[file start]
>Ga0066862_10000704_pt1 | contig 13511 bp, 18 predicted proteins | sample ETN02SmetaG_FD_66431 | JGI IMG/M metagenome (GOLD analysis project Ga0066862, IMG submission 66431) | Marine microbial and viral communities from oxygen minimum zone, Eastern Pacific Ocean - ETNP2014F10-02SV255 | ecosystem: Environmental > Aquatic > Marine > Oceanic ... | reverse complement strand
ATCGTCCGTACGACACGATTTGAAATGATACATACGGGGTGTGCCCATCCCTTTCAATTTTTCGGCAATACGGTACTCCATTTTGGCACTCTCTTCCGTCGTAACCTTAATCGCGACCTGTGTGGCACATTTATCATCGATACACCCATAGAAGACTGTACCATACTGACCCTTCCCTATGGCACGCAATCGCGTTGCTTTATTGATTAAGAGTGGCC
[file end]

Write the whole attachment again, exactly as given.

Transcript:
>Ga0066862_10000704_pt1 | contig 13511 bp, 18 predicted proteins | sample ETN02SmetaG_FD_66431 | JGI IMG/M metagenome (GOLD analysis project Ga0066862, IMG submission 66431) | Marine microbial and viral communities from oxygen minimum zone, Eastern Pacific Ocean - ETNP2014F10-02SV255 | ecosystem: Environmental > Aquatic > Marine > Oceanic ... | reverse complement strand
ATCGTCCGTACGACACGATTTGAAATGATACATACGGGGTGTGCCCATCCCTTTCAATTTTTCGGCAATACGGTACTCCATTTTGGCACTCTCTTCCGTCGTAACCTTAATCGCGACCTGTGTGGCACATTTATCATCGATACACCCATAGAAGACTGTACCATACTGACCCTTCCCTATGGCACGCAATCGCGTTGCTTTATTGATTAAGAGTGGCC